Most homes built in the last 50 years have kitchen cabinets that are 32 or 36 inches tall, installed with a gap of 1-2 feet between the tops of the cabinets and the ceiling. Cabinets with these proportions are generally reachable to people standing on the floor; but, in recent years a trend has grown of homeowners and designers running kitchen cabinets floor to ceiling. As a bold design choice that works for both historical as well as more modern kitchen styles, floor-to-ceiling cabinetry also maximizes otherwise unused space, creating the benefit of additional storage.
Another innovative feature of the Gileses’ kitchen is their hidden walk-in pantry. What looks like a standard tall cabinet on the outside is actually a concealed entrance to a separate room off the kitchen. This tucked-away pantry not only functions as a dedicated food storage area with ample shelving, but it can also serve as a staging area for caterers … and as a hideaway spot for busy party hosts to catch their breath.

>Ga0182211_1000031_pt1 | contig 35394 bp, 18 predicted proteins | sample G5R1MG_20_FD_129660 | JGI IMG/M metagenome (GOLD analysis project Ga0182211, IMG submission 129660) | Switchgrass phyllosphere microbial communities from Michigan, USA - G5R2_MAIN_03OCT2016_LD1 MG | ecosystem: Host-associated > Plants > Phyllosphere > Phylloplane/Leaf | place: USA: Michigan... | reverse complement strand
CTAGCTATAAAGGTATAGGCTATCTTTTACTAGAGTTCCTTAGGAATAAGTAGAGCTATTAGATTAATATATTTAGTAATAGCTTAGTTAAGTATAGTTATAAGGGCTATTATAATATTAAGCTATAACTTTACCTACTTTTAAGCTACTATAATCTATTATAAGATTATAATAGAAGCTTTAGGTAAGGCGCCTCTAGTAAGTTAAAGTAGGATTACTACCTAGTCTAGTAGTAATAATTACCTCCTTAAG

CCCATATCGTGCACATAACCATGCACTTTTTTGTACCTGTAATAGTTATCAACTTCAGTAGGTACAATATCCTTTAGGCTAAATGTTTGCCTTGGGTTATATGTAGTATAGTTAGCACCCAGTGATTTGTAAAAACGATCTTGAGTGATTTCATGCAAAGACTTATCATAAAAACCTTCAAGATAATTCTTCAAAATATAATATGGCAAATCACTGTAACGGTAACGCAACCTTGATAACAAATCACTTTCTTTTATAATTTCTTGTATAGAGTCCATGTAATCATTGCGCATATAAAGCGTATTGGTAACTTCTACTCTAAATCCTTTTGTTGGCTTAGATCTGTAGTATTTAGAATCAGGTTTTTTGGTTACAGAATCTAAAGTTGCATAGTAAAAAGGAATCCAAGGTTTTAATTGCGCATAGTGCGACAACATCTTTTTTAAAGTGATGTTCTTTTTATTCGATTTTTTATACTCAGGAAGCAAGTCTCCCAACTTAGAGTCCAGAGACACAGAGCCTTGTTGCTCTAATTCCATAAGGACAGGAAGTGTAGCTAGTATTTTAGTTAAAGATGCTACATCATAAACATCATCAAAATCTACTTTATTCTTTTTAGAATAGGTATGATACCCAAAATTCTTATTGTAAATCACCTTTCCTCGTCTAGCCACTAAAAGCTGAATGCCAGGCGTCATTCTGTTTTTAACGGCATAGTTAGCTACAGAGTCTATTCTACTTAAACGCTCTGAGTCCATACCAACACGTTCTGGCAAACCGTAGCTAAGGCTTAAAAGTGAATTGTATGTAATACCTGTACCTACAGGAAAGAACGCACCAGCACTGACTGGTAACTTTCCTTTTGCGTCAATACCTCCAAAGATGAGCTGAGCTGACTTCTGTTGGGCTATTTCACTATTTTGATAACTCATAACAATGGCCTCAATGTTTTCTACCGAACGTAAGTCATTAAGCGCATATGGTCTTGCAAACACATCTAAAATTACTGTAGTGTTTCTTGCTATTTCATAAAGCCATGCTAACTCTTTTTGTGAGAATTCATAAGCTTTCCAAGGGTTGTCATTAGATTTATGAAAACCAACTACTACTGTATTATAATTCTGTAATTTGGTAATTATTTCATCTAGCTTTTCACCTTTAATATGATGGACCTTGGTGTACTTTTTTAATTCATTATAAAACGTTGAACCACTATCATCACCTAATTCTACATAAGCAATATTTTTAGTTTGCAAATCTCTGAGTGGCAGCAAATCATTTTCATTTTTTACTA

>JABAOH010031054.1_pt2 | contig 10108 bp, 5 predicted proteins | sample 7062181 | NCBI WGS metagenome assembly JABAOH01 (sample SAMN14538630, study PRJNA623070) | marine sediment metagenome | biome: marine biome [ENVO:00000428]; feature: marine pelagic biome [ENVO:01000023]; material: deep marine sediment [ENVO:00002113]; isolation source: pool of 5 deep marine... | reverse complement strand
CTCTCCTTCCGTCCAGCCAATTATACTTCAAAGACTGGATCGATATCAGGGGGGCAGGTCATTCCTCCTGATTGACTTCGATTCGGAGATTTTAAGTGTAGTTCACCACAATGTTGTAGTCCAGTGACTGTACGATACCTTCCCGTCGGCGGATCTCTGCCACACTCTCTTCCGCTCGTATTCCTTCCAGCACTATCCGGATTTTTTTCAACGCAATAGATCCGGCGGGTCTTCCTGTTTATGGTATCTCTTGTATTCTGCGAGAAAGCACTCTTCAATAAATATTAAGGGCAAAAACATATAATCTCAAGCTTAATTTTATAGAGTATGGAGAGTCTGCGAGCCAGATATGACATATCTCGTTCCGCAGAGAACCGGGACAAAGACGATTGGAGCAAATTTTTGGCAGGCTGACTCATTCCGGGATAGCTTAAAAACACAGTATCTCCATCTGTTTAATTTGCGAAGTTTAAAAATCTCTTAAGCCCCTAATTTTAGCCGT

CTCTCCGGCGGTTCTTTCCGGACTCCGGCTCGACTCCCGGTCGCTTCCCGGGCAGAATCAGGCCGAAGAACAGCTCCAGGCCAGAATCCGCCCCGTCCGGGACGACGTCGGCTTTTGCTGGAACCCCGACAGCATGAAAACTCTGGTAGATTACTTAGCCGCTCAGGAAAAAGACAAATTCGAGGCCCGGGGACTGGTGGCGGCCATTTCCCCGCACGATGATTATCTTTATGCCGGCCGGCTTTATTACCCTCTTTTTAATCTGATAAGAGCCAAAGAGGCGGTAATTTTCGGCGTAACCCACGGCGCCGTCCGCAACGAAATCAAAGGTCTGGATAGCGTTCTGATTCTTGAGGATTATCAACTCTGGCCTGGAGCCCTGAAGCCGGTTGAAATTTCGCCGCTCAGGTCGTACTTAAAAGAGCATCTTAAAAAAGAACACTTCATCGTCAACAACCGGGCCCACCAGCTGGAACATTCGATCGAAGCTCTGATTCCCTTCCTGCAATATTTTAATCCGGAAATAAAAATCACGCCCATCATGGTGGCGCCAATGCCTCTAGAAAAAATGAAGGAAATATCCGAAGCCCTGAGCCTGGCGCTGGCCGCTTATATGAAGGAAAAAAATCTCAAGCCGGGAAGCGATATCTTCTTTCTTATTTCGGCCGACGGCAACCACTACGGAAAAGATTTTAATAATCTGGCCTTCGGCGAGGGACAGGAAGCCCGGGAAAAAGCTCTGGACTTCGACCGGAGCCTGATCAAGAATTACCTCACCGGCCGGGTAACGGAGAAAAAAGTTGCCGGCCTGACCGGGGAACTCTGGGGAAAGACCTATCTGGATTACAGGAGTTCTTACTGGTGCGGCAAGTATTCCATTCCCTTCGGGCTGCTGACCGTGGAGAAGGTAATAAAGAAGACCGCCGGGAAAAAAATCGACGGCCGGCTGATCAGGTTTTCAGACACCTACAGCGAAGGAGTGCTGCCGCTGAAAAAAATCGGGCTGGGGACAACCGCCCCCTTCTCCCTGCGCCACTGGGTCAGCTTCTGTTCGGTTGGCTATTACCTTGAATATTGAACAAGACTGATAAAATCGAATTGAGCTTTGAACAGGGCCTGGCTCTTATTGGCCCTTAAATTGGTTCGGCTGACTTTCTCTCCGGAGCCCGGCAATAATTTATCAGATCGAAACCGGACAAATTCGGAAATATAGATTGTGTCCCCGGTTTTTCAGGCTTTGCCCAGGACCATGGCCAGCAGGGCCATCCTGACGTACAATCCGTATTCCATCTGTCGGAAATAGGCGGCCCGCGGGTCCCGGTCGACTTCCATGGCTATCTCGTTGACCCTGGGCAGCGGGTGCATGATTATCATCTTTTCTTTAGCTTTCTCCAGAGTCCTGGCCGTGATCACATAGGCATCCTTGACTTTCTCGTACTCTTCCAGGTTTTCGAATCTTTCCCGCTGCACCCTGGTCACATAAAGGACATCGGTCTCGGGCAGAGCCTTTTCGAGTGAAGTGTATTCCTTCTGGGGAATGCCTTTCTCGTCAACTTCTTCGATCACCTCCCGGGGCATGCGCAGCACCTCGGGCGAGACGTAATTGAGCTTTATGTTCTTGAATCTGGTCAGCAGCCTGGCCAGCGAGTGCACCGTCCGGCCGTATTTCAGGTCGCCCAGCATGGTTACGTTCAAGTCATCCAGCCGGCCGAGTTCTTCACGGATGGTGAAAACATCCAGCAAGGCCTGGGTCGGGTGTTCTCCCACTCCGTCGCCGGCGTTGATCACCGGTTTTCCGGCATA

“We love to entertain,” says Alisha, “and we decided that instead of always having to rent an event space, we should design our home so that we can host events here.
“This past year, we hosted Thanksgiving for about 40 people. We hired caterers and rented tables that we set up in the backyard to dine outdoors,” she says. “And having all of this countertop space really works for parties because we can put food on the island and on the counters. This kitchen is a host’s dream.”
In addition to their gift for party planning, these consummate hosts also designed their home to be as comfortable for overnight stays as a five-star hotel. A separate wing of Alisha and Jordan’s house features three well-appointed guest rooms, each with its own en suite bathroom with subway-tiled walls, penny tiles on the floor, and granite countertops on the vanity.